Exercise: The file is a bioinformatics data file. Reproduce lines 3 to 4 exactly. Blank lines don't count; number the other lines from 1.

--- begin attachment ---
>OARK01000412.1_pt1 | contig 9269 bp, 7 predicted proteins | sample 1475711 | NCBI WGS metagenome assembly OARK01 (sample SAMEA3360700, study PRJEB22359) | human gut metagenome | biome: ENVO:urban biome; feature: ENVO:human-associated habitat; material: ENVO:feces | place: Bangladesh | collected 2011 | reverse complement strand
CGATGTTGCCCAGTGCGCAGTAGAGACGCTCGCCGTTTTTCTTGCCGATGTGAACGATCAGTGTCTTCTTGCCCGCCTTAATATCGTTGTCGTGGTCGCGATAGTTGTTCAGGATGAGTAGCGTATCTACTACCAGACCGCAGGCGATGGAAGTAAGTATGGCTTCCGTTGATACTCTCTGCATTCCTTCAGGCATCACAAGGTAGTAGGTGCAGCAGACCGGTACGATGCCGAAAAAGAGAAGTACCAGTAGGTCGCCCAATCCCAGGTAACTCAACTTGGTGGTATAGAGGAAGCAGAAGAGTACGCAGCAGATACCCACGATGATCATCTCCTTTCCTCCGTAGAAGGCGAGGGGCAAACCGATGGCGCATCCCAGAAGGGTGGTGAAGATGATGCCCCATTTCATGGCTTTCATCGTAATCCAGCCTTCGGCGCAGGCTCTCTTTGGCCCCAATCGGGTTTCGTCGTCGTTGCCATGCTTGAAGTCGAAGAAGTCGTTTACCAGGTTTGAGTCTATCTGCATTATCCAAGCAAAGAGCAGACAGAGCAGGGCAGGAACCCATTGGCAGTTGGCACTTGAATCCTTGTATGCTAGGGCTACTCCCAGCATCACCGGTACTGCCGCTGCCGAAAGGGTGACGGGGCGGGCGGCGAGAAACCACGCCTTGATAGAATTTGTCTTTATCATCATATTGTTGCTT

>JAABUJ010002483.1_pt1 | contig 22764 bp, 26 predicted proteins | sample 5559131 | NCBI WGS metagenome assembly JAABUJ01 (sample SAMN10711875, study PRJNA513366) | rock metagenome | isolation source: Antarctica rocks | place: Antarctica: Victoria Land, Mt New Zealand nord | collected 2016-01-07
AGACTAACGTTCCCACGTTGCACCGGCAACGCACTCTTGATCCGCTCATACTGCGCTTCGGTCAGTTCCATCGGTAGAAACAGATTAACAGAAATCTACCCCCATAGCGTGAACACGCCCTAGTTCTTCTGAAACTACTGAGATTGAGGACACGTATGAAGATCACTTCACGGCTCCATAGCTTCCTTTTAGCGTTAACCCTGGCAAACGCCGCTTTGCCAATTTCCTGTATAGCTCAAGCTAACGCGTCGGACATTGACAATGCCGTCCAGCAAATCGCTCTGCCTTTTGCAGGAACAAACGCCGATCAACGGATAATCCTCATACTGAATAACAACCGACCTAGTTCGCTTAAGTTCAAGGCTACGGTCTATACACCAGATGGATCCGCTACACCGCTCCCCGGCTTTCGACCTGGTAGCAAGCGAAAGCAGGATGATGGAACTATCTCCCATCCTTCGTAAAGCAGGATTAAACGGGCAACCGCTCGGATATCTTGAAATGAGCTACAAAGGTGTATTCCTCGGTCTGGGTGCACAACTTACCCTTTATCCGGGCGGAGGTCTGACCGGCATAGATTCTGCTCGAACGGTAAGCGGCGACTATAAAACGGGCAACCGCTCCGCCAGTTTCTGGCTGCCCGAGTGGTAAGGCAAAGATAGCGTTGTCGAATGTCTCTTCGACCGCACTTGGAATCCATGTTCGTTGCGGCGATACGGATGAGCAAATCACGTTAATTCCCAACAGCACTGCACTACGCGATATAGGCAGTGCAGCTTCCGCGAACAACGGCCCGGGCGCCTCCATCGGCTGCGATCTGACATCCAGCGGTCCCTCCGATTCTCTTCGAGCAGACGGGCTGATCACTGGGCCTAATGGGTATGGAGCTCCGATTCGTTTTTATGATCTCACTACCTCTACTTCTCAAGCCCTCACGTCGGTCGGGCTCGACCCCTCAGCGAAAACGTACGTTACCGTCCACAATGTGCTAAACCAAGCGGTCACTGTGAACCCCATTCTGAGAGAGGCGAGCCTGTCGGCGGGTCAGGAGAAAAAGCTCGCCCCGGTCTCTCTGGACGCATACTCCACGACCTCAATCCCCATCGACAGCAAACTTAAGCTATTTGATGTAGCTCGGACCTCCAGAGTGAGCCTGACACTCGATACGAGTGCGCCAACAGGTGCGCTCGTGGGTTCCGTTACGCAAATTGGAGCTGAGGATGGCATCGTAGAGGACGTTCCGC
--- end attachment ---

>JAABUJ010002483.1_pt1 | contig 22764 bp, 26 predicted proteins | sample 5559131 | NCBI WGS metagenome assembly JAABUJ01 (sample SAMN10711875, study PRJNA513366) | rock metagenome | isolation source: Antarctica rocks | place: Antarctica: Victoria Land, Mt New Zealand nord | collected 2016-01-07
AGACTAACGTTCCCACGTTGCACCGGCAACGCACTCTTGATCCGCTCATACTGCGCTTCGGTCAGTTCCATCGGTAGAAACAGATTAACAGAAATCTACCCCCATAGCGTGAACACGCCCTAGTTCTTCTGAAACTACTGAGATTGAGGACACGTATGAAGATCACTTCACGGCTCCATAGCTTCCTTTTAGCGTTAACCCTGGCAAACGCCGCTTTGCCAATTTCCTGTATAGCTCAAGCTAACGCGTCGGACATTGACAATGCCGTCCAGCAAATCGCTCTGCCTTTTGCAGGAACAAACGCCGATCAACGGATAATCCTCATACTGAATAACAACCGACCTAGTTCGCTTAAGTTCAAGGCTACGGTCTATACACCAGATGGATCCGCTACACCGCTCCCCGGCTTTCGACCTGGTAGCAAGCGAAAGCAGGATGATGGAACTATCTCCCATCCTTCGTAAAGCAGGATTAAACGGGCAACCGCTCGGATATCTTGAAATGAGCTACAAAGGTGTATTCCTCGGTCTGGGTGCACAACTTACCCTTTATCCGGGCGGAGGTCTGACCGGCATAGATTCTGCTCGAACGGTAAGCGGCGACTATAAAACGGGCAACCGCTCCGCCAGTTTCTGGCTGCCCGAGTGGTAAGGCAAAGATAGCGTTGTCGAATGTCTCTTCGACCGCACTTGGAATCCATGTTCGTTGCGGCGATACGGATGAGCAAATCACGTTAATTCCCAACAGCACTGCACTACGCGATATAGGCAGTGCAGCTTCCGCGAACAACGGCCCGGGCGCCTCCATCGGCTGCGATCTGACATCCAGCGGTCCCTCCGATTCTCTTCGAGCAGACGGGCTGATCACTGGGCCTAATGGGTATGGAGCTCCGATTCGTTTTTATGATCTCACTACCTCTACTTCTCAAGCCCTCACGTCGGTCGGGCTCGACCCCTCAGCGAAAACGTACGTTACCGTCCACAATGTGCTAAACCAAGCGGTCACTGTGAACCCCATTCTGAGAGAGGCGAGCCTGTCGGCGGGTCAGGAGAAAAAGCTCGCCCCGGTCTCTCTGGACGCATACTCCACGACCTCAATCCCCATCGACAGCAAACTTAAGCTATTTGATGTAGCTCGGACCTCCAGAGTGAGCCTGACACTCGATACGAGTGCGCCAACAGGTGCGCTCGTGGGTTCCGTTACGCAAATTGGAGCTGAGGATGGCATCGTAGAGGACGTTCCGC